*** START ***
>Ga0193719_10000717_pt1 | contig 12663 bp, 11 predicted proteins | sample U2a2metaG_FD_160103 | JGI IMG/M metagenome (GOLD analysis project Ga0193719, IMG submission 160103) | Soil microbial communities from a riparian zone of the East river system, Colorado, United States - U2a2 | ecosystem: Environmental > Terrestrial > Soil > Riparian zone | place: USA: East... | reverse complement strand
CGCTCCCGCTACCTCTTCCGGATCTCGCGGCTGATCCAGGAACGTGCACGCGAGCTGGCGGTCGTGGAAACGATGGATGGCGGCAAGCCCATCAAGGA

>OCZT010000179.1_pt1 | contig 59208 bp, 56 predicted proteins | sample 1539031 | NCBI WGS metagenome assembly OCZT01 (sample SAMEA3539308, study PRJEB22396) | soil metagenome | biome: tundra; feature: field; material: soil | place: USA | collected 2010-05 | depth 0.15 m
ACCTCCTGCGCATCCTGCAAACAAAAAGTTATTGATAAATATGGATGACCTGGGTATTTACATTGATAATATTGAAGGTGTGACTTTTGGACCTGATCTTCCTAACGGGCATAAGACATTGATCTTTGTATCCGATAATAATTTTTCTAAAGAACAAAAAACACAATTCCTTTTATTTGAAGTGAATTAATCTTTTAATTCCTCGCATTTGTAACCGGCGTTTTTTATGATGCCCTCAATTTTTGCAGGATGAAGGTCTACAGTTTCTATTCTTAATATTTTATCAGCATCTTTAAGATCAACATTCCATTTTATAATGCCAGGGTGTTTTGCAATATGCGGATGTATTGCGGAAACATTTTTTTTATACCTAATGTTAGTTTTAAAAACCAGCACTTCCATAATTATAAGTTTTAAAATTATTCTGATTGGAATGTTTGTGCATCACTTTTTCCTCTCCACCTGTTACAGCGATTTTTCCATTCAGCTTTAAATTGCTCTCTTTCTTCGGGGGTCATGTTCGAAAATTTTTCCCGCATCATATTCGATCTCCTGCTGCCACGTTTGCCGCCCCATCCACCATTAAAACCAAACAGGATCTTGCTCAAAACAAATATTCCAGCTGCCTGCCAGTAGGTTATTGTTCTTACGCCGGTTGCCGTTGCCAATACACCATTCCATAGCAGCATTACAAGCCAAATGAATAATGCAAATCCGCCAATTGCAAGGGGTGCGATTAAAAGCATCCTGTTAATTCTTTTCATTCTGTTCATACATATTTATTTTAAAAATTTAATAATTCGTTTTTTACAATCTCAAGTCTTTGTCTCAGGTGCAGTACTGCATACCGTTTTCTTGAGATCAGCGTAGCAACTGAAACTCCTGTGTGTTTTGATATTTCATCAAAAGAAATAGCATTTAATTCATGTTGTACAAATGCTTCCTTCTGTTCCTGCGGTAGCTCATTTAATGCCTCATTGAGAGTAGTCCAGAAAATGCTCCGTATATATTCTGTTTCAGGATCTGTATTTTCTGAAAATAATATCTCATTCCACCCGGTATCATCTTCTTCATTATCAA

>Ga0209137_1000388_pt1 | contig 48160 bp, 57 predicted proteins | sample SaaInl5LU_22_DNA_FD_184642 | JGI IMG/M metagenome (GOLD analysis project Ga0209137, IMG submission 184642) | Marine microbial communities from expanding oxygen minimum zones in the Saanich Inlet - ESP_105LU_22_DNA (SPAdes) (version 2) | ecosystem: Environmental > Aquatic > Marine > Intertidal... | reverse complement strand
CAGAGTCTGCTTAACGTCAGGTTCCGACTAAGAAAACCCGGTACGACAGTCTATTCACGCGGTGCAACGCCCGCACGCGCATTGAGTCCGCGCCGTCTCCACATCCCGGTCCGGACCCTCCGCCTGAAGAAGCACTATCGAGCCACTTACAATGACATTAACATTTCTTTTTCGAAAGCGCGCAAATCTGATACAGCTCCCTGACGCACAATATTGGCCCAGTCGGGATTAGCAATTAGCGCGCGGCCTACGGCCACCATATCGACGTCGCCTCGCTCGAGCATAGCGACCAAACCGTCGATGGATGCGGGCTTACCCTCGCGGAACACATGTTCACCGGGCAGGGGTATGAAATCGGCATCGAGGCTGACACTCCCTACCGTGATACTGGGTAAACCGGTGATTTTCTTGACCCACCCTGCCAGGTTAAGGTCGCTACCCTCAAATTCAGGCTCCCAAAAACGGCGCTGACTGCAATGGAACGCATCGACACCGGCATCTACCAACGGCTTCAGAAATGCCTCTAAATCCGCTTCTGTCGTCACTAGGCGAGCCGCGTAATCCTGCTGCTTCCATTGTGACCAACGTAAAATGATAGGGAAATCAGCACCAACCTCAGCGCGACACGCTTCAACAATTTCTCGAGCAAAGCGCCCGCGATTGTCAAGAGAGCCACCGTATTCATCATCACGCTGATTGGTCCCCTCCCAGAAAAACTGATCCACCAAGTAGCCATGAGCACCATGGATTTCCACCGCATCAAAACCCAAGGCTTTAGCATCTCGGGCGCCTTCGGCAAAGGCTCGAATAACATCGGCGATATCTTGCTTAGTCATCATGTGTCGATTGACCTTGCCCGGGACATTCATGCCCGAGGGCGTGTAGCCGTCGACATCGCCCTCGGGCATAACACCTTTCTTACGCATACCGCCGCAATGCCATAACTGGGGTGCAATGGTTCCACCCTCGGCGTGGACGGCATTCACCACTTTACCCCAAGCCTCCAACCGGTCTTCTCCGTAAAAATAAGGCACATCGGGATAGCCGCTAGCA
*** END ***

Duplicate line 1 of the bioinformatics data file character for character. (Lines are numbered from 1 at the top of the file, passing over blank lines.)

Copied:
>Ga0193719_10000717_pt1 | contig 12663 bp, 11 predicted proteins | sample U2a2metaG_FD_160103 | JGI IMG/M metagenome (GOLD analysis project Ga0193719, IMG submission 160103) | Soil microbial communities from a riparian zone of the East river system, Colorado, United States - U2a2 | ecosystem: Environmental > Terrestrial > Soil > Riparian zone | place: USA: East... | reverse complement strand